So, a bit of personal news. i got promoted.
i’m happy about that, and i expect that little will actually change, since i’ve been doing the stuff at this level for a while, but i did want to underscore a few things i learned.
1) Your manager is your ally (or foe).
My current manager is amazing. People management is an art and a skill that not everyone has. It is more than just juggling tasks and filling out paperwork. There’s a lot of other skills that good managers have including marketing (basically, promotions are making a marketing plea on behalf of their reports), mentoring, coaching, and dozens of other “soft” skills you don’t just magically get when you have people assigned to you.
This was absolutely highlighted to me when i read his promotion proposal letter. Not only did it make a concise case built off of what i had been doing, but it included anonymous “pull quotes” that he had collected from peers and team members. It also included a critique section that, summed up the reasons in two pages of well balanced advice for how i can improve.
2) Promotions are proactively retroactive.
There’s a statement in the company’s Leveling Guidance document that basically says “You’re not promoted for past work, you’re promoted for work you’re going to be doing.” i can’t help but smile a bit at that because there’s a built in contradiction.
You’re not going to be given new responsibility unless you’ve demonstrated you’re responsible. Your prior work absolutely sets the stage for any promotion you’re going to get, and that’s why i spent the past eight months or so working on demonstrating the stuff i can do. i kept a record of the tasks i did. i spoke up more. i made sure that others had a clear path to do more. It wasn’t hard for me to do any of that, because it’s what i normally do, but i made sure that i wasn’t as quiet about it.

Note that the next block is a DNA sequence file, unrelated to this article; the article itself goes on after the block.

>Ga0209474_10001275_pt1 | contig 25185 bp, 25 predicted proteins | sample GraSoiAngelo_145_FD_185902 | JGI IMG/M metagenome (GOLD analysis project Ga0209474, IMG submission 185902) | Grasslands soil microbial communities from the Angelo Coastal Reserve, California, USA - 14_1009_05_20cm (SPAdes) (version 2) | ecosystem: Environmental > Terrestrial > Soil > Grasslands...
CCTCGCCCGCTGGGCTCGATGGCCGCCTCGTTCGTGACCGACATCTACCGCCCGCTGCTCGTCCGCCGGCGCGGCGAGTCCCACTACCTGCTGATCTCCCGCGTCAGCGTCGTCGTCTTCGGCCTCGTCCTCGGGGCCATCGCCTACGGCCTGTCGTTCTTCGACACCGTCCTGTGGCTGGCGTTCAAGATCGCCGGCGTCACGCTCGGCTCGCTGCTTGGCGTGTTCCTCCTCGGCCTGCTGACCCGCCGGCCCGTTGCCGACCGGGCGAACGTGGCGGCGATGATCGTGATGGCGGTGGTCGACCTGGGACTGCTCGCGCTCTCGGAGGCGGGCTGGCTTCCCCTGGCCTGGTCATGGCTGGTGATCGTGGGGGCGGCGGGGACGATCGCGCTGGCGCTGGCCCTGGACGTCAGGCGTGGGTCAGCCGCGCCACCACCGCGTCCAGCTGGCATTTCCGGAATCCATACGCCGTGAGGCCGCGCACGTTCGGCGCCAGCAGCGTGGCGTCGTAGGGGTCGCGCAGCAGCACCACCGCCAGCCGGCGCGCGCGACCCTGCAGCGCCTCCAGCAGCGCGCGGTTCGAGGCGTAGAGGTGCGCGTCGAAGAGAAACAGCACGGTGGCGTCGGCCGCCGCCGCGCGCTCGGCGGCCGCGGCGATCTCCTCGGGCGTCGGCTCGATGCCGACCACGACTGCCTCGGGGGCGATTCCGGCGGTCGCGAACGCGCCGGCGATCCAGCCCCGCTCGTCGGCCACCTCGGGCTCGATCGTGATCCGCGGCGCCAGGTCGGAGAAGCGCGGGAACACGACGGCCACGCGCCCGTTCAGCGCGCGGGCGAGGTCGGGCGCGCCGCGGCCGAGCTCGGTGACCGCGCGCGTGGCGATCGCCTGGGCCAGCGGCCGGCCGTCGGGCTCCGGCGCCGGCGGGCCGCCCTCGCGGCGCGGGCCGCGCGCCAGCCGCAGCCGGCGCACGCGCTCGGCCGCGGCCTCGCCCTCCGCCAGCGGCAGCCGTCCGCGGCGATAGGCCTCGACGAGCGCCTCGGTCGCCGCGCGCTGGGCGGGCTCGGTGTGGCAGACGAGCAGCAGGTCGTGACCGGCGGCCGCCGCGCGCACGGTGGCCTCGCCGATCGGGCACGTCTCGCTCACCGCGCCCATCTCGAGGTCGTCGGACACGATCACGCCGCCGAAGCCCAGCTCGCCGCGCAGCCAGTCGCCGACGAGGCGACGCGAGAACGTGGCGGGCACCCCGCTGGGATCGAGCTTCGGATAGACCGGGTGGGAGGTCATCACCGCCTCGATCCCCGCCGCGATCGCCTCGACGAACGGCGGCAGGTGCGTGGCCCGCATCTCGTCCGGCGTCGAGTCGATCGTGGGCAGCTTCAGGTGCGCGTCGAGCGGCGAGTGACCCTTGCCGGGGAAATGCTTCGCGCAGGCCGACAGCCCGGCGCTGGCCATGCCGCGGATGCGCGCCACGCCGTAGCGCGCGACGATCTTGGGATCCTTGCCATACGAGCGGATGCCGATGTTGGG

Granted, that part i hated, and i may back off the drum beat a wee bit for a while.
Still, the one driving thing is that other people have clearly failed to develop the sort of mind-reading omniscience that i also lack and making sure that folks find out about things turns out to be a good idea. Who’da thunk?
i’ll admit, i’m also taking advantage of some interesting timing that is clearly in my favor. Right now, the company i work for is very concerned about attrition. With tech, folks tend to change jobs fairly frequently, and with the pandemic and general burnout, that churn is a good deal higher than normal. So, folks at the top are very interested in keeping folk. i have some fairly big cards to play, and i absolutely played them this round. Had the market be flush with folk wanting to work here or had the company been struggling financially, i would have lost my shot and had to try again in a few years.
4) Improve the ladder
One of the things that drives me nuts is when i see someone “pull up the ladder behind them”. They do stuff to get ahead, then once they’re in a position of more authority, they sabotage others from following them. i have no idea why they do this because real success comes when you do the opposite.
Think of it this way: If more people succeed, the team (and company) succeed, right? That means that there’s more resources available, and the company is going to invest those resource where there’s clear success. If you’re the person that’s seen as the success facilitator, why wouldn’t you be considered key?
Should i have done a lot of this work earlier? Yes. i was under the assumption that “If you keep your head down and do good work you’ll be rewarded.” That’s not strictly true. You probably won’t get fired or laid off. You might get a bonus or two, but anything longer termed requires effort and focus on your part.